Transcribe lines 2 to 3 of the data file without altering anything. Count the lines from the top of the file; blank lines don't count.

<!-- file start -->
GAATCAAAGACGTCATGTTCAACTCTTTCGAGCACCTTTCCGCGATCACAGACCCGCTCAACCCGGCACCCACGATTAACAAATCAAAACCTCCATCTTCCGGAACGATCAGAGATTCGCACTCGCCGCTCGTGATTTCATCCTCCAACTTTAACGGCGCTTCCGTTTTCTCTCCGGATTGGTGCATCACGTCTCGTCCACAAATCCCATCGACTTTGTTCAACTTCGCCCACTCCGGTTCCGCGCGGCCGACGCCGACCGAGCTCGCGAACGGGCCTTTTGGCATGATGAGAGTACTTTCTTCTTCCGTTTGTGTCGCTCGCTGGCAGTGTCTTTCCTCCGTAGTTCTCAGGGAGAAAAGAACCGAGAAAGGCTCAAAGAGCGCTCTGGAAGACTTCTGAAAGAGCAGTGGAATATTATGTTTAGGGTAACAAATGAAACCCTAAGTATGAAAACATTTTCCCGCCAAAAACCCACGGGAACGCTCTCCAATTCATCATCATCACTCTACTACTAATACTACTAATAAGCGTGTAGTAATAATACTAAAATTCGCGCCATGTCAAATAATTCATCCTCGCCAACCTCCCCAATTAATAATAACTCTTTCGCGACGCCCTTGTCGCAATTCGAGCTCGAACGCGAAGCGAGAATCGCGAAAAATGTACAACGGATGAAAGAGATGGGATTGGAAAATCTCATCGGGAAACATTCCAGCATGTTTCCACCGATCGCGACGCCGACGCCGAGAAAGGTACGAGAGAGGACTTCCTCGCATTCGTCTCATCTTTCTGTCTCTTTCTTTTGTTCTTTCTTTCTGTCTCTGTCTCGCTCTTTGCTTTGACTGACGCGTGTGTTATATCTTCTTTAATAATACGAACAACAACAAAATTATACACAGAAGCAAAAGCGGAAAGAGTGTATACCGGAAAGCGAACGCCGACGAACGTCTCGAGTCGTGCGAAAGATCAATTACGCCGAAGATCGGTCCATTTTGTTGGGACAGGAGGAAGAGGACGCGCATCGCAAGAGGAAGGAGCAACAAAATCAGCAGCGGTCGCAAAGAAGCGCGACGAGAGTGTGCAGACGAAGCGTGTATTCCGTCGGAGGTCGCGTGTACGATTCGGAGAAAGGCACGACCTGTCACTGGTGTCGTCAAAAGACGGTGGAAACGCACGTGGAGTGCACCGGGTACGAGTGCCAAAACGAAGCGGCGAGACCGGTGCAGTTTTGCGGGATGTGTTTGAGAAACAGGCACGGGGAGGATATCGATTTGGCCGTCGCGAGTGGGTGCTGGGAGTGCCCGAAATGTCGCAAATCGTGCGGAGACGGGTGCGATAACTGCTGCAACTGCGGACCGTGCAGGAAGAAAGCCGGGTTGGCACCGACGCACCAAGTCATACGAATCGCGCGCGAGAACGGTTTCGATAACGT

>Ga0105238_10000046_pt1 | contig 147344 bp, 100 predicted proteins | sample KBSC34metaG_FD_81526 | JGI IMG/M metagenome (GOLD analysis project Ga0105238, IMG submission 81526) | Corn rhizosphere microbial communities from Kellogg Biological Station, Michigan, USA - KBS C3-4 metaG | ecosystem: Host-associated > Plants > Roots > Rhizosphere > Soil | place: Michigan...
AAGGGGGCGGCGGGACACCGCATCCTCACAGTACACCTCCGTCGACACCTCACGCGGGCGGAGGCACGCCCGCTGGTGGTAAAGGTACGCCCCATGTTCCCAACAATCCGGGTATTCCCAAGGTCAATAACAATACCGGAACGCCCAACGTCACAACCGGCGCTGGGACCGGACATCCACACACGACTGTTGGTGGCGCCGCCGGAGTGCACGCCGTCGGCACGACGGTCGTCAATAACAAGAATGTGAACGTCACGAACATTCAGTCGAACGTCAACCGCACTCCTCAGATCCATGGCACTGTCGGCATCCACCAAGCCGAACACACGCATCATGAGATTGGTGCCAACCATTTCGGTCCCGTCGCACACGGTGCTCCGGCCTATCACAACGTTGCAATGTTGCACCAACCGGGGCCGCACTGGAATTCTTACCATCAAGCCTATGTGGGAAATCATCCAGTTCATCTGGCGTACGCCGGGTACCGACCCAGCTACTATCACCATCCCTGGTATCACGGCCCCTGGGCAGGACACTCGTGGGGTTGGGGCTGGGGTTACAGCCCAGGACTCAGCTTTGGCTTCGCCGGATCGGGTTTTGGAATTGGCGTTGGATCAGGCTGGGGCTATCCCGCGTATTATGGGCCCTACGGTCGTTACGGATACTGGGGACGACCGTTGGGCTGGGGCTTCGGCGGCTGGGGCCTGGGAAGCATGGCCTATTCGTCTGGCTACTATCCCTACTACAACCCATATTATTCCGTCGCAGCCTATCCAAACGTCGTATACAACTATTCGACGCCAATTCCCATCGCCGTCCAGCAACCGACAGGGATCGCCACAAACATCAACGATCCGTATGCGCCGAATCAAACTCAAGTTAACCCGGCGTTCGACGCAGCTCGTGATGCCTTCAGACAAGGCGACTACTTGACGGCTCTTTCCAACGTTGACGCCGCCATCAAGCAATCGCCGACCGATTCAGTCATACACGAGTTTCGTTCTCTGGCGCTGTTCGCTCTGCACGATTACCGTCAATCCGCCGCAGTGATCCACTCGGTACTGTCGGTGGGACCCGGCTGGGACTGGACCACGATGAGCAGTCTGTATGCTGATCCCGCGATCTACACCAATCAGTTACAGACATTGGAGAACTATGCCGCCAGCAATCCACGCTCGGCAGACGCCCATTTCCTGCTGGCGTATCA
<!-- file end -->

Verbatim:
>Ga0105238_10000046_pt1 | contig 147344 bp, 100 predicted proteins | sample KBSC34metaG_FD_81526 | JGI IMG/M metagenome (GOLD analysis project Ga0105238, IMG submission 81526) | Corn rhizosphere microbial communities from Kellogg Biological Station, Michigan, USA - KBS C3-4 metaG | ecosystem: Host-associated > Plants > Roots > Rhizosphere > Soil | place: Michigan...
AAGGGGGCGGCGGGACACCGCATCCTCACAGTACACCTCCGTCGACACCTCACGCGGGCGGAGGCACGCCCGCTGGTGGTAAAGGTACGCCCCATGTTCCCAACAATCCGGGTATTCCCAAGGTCAATAACAATACCGGAACGCCCAACGTCACAACCGGCGCTGGGACCGGACATCCACACACGACTGTTGGTGGCGCCGCCGGAGTGCACGCCGTCGGCACGACGGTCGTCAATAACAAGAATGTGAACGTCACGAACATTCAGTCGAACGTCAACCGCACTCCTCAGATCCATGGCACTGTCGGCATCCACCAAGCCGAACACACGCATCATGAGATTGGTGCCAACCATTTCGGTCCCGTCGCACACGGTGCTCCGGCCTATCACAACGTTGCAATGTTGCACCAACCGGGGCCGCACTGGAATTCTTACCATCAAGCCTATGTGGGAAATCATCCAGTTCATCTGGCGTACGCCGGGTACCGACCCAGCTACTATCACCATCCCTGGTATCACGGCCCCTGGGCAGGACACTCGTGGGGTTGGGGCTGGGGTTACAGCCCAGGACTCAGCTTTGGCTTCGCCGGATCGGGTTTTGGAATTGGCGTTGGATCAGGCTGGGGCTATCCCGCGTATTATGGGCCCTACGGTCGTTACGGATACTGGGGACGACCGTTGGGCTGGGGCTTCGGCGGCTGGGGCCTGGGAAGCATGGCCTATTCGTCTGGCTACTATCCCTACTACAACCCATATTATTCCGTCGCAGCCTATCCAAACGTCGTATACAACTATTCGACGCCAATTCCCATCGCCGTCCAGCAACCGACAGGGATCGCCACAAACATCAACGATCCGTATGCGCCGAATCAAACTCAAGTTAACCCGGCGTTCGACGCAGCTCGTGATGCCTTCAGACAAGGCGACTACTTGACGGCTCTTTCCAACGTTGACGCCGCCATCAAGCAATCGCCGACCGATTCAGTCATACACGAGTTTCGTTCTCTGGCGCTGTTCGCTCTGCACGATTACCGTCAATCCGCCGCAGTGATCCACTCGGTACTGTCGGTGGGACCCGGCTGGGACTGGACCACGATGAGCAGTCTGTATGCTGATCCCGCGATCTACACCAATCAGTTACAGACATTGGAGAACTATGCCGCCAGCAATCCACGCTCGGCAGACGCCCATTTCCTGCTGGCGTATCA